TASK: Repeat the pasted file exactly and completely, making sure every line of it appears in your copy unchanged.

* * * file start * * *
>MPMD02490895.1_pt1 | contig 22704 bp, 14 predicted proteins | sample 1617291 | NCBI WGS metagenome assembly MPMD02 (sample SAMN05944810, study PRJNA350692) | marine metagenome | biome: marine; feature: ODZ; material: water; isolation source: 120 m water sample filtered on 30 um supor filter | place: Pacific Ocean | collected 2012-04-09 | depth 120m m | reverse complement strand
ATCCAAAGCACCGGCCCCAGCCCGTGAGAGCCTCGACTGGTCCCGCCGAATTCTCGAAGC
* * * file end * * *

>MPMD02490895.1_pt1 | contig 22704 bp, 14 predicted proteins | sample 1617291 | NCBI WGS metagenome assembly MPMD02 (sample SAMN05944810, study PRJNA350692) | marine metagenome | biome: marine; feature: ODZ; material: water; isolation source: 120 m water sample filtered on 30 um supor filter | place: Pacific Ocean | collected 2012-04-09 | depth 120m m | reverse complement strand
ATCCAAAGCACCGGCCCCAGCCCGTGAGAGCCTCGACTGGTCCCGCCGAATTCTCGAAGC